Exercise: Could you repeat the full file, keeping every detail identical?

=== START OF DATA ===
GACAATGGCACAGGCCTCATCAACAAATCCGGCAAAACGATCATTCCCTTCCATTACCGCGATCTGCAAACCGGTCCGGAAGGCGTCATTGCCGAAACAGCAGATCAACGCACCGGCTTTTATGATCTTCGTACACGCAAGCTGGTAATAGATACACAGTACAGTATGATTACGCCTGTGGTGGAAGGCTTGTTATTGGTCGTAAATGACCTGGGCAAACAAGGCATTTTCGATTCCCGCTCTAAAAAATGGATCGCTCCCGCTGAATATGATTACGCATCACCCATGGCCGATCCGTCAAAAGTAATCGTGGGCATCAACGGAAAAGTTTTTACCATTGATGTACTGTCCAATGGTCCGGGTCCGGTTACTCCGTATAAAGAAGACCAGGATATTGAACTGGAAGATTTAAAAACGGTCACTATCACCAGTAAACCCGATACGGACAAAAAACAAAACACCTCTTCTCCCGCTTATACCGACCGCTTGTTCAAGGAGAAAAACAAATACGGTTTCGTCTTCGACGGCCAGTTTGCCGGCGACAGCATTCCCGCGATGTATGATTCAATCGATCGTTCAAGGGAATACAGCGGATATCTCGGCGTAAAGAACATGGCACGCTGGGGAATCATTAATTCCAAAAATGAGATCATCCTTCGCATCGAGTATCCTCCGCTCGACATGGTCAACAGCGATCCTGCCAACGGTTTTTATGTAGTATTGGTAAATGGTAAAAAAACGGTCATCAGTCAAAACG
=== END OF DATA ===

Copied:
GACAATGGCACAGGCCTCATCAACAAATCCGGCAAAACGATCATTCCCTTCCATTACCGCGATCTGCAAACCGGTCCGGAAGGCGTCATTGCCGAAACAGCAGATCAACGCACCGGCTTTTATGATCTTCGTACACGCAAGCTGGTAATAGATACACAGTACAGTATGATTACGCCTGTGGTGGAAGGCTTGTTATTGGTCGTAAATGACCTGGGCAAACAAGGCATTTTCGATTCCCGCTCTAAAAAATGGATCGCTCCCGCTGAATATGATTACGCATCACCCATGGCCGATCCGTCAAAAGTAATCGTGGGCATCAACGGAAAAGTTTTTACCATTGATGTACTGTCCAATGGTCCGGGTCCGGTTACTCCGTATAAAGAAGACCAGGATATTGAACTGGAAGATTTAAAAACGGTCACTATCACCAGTAAACCCGATACGGACAAAAAACAAAACACCTCTTCTCCCGCTTATACCGACCGCTTGTTCAAGGAGAAAAACAAATACGGTTTCGTCTTCGACGGCCAGTTTGCCGGCGACAGCATTCCCGCGATGTATGATTCAATCGATCGTTCAAGGGAATACAGCGGATATCTCGGCGTAAAGAACATGGCACGCTGGGGAATCATTAATTCCAAAAATGAGATCATCCTTCGCATCGAGTATCCTCCGCTCGACATGGTCAACAGCGATCCTGCCAACGGTTTTTATGTAGTATTGGTAAATGGTAAAAAAACGGTCATCAGTCAAAACG